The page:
According to published reports coming out of the Winter Meetings in Dallas, the Miami Marlins have supposedly offered New York Mets free agent Jose Reyes a six-year, $111 million contract the Mets are unprepared to match.
The deal has been agreed pending a physical, and beat writers on the scene expect the move to become finalized "within 24 hours."
Baseball's annual offseason gathering had not even officially begun Sunday night when the first inevitability of the offseason hit Mets fans—that their shortstop would almost certainly be playing somewhere other than Citi Field in 2012.
A report by Enrigue Rojas of ESPN Deportes Los Angeles at 6.42 p.m. EST said the Marlins were prepared to give Reyes six years and $106 million, a $5 million incentive and an option for a seventh year at $22 million.
New York Post writer Joel Sherman followed by tweeting the Mets were willing to make the sixth year for Reyes a but were steadfast not willing to go to six guaranteed years, with Lennon saying the Mets knew a five-year, $90 million incentive-laden deal would not be enough. vesting option
Around 30 minutes later, ESPN's Adam Rubin reported GM Sandy Alderson as saying that if the Marlins' offer was legit, the Mets were out of the running.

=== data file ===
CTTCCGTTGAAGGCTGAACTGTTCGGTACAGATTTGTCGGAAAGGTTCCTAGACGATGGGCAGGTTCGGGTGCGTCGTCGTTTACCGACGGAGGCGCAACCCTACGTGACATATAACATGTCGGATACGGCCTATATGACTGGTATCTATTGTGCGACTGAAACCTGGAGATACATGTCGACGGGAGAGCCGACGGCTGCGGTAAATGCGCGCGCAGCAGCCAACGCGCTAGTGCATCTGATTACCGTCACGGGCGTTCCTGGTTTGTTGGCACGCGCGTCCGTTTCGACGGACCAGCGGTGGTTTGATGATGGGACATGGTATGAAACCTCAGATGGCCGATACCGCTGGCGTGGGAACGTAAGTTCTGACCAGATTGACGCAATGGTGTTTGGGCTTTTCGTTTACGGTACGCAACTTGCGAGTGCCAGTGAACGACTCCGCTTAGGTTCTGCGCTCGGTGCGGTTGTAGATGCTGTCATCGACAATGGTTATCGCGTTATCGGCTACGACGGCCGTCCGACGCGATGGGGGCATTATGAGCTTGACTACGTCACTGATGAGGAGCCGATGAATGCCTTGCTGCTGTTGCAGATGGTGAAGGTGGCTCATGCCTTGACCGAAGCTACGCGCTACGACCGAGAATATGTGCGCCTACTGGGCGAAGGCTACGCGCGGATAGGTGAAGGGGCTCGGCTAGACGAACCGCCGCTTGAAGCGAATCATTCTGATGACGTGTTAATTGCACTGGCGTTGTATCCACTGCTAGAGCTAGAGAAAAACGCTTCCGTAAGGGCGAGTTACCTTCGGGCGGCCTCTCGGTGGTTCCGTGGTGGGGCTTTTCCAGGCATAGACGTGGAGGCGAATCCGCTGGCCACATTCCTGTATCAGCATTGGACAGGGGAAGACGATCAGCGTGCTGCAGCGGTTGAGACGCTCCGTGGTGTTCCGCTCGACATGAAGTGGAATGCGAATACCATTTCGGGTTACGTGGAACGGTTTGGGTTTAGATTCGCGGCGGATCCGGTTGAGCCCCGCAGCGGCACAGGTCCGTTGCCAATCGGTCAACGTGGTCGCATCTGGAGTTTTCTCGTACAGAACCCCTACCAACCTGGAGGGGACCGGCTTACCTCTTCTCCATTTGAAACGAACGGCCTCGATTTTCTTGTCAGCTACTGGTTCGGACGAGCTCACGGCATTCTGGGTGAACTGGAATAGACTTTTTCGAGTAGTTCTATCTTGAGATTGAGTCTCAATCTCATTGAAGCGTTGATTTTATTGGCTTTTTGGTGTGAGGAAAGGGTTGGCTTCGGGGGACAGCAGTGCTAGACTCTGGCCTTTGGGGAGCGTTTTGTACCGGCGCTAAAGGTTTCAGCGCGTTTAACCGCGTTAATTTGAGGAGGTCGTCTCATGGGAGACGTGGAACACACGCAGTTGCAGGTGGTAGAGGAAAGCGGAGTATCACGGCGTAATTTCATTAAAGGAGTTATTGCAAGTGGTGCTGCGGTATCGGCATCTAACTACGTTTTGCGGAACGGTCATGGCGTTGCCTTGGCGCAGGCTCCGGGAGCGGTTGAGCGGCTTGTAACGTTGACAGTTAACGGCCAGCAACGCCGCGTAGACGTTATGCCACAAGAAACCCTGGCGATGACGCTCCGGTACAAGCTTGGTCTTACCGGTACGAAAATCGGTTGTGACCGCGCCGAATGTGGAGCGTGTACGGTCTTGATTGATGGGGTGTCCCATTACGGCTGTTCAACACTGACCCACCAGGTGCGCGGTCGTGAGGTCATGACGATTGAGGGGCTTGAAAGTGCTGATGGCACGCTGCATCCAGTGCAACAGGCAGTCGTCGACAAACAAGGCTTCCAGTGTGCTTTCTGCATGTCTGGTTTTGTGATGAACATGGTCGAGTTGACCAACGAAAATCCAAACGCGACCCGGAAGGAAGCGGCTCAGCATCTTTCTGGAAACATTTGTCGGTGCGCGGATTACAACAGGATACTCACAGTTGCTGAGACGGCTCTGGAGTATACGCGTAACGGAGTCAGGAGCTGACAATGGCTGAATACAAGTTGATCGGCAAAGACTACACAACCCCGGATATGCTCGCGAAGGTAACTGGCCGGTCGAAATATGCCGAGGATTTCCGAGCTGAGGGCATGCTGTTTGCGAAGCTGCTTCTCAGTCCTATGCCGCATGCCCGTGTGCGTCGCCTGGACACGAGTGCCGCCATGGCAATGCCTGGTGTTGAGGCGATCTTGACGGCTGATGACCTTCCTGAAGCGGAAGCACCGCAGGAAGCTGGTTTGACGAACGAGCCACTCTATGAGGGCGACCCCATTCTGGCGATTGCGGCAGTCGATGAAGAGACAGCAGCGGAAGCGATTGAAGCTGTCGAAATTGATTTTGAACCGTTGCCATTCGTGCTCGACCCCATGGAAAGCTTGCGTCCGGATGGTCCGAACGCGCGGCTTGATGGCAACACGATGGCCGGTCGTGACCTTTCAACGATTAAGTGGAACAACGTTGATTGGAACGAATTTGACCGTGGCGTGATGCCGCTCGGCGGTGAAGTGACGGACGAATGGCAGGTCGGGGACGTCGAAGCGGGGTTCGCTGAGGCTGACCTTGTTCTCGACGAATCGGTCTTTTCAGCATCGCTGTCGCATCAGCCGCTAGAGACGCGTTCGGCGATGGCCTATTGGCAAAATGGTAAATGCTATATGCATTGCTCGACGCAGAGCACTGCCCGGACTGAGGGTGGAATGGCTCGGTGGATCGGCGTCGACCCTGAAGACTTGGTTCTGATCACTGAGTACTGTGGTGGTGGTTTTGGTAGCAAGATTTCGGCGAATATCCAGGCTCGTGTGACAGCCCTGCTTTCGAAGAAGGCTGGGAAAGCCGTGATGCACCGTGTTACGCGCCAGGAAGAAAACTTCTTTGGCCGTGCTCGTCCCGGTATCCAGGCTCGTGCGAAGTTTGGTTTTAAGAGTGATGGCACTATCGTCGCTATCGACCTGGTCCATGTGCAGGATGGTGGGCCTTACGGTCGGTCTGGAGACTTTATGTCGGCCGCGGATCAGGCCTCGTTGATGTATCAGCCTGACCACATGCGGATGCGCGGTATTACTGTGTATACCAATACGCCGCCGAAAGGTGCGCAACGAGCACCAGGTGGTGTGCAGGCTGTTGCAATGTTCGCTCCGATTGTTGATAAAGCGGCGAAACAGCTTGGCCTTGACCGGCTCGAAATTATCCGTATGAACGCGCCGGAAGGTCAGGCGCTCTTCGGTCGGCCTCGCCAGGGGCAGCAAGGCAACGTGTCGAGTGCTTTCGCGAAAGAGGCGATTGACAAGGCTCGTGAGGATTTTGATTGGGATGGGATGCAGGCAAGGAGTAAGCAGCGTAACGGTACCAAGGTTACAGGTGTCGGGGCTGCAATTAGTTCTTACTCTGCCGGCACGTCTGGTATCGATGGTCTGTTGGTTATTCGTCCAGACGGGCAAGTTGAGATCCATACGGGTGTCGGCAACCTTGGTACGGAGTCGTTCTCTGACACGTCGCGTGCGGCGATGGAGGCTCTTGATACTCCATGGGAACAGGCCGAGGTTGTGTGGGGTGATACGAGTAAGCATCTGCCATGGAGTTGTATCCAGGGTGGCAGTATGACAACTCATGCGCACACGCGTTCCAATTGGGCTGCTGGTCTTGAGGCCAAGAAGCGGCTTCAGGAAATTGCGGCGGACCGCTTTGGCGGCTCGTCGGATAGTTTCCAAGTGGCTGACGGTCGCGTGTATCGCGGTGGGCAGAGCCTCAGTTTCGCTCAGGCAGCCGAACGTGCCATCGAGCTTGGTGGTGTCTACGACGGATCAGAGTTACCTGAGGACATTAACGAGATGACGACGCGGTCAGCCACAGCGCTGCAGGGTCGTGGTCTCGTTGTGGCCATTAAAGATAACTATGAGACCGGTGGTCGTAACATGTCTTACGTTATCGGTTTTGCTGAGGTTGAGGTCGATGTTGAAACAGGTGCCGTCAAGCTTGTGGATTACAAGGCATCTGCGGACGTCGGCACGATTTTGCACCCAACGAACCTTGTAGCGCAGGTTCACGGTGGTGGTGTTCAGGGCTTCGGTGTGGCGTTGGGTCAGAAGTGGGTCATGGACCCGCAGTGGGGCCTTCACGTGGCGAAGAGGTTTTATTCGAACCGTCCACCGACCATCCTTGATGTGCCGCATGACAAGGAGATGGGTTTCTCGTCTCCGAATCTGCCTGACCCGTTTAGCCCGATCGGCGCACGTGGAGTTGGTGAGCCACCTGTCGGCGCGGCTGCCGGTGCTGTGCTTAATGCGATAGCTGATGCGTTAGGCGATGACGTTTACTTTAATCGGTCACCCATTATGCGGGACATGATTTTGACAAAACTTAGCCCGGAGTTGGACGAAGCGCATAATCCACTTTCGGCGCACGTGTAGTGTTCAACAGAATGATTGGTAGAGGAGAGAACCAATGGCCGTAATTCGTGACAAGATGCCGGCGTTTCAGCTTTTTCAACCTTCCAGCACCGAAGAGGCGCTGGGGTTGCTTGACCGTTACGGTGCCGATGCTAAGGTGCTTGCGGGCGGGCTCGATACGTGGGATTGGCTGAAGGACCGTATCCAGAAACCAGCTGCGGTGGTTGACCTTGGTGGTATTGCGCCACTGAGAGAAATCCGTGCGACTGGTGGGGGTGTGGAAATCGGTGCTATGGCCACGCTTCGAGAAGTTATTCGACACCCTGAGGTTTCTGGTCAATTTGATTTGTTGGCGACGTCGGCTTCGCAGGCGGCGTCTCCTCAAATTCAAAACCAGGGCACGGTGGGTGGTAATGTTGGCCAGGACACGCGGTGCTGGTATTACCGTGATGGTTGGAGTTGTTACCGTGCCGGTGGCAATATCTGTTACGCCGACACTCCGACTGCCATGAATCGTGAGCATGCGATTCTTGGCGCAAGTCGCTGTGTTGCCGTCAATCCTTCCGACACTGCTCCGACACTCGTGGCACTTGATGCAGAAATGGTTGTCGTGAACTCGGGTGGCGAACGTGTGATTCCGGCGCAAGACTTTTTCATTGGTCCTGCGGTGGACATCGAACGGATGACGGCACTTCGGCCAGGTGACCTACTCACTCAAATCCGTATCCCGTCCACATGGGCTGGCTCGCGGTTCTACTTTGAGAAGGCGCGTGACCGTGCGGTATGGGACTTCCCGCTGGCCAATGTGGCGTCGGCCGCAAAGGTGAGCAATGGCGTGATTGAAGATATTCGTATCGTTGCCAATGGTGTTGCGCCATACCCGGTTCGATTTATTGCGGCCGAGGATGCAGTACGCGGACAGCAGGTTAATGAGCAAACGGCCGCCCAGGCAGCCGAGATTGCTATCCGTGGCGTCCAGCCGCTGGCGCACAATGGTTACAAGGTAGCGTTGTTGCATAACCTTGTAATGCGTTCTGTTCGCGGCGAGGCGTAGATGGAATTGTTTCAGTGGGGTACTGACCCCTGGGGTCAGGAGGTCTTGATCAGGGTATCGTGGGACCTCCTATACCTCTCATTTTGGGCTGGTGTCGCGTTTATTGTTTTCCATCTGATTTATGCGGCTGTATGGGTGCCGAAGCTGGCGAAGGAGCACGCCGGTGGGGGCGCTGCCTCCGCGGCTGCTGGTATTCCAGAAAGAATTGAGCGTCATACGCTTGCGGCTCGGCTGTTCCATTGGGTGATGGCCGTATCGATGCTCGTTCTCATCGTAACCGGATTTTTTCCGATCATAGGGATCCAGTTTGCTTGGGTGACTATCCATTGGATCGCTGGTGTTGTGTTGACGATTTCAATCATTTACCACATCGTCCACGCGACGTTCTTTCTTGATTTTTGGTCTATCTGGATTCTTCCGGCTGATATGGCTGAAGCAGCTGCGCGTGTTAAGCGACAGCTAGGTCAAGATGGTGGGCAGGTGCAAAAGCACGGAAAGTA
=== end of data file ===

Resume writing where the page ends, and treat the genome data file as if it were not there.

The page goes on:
A few minutes before 10 p.m., ESPN's Buster Olney said the deal was official pending a physical, with Adam Rubin reporting that Sandy Alderson acknowledged the team losing $70 million "played a factor in shaping Reyes bidding tolerance."
The good news to come out of the meeting for Mets fans? David Wright is going nowhere. It's a silver lining to the move that most fans thought was an inevitability anyway but quietly hoped would never come to fruition.
In the space of a little over three hours, the Mets' worst-case scenario presented itself and became a reality. A move to a division rival with cash to play with is never something you relish, but I can sleep a little better knowing at least it's not the Phillies.
We'll miss you, Jose, but for your sake I hope those legs hold up. By 2013, that new ballpark you'll be hobbling around will be quieter than Citi Field in September. The handful of Marlins fans who cheered you on Opening Day will be cursing your name as the foolish investment that set their new-look team back for half a decade.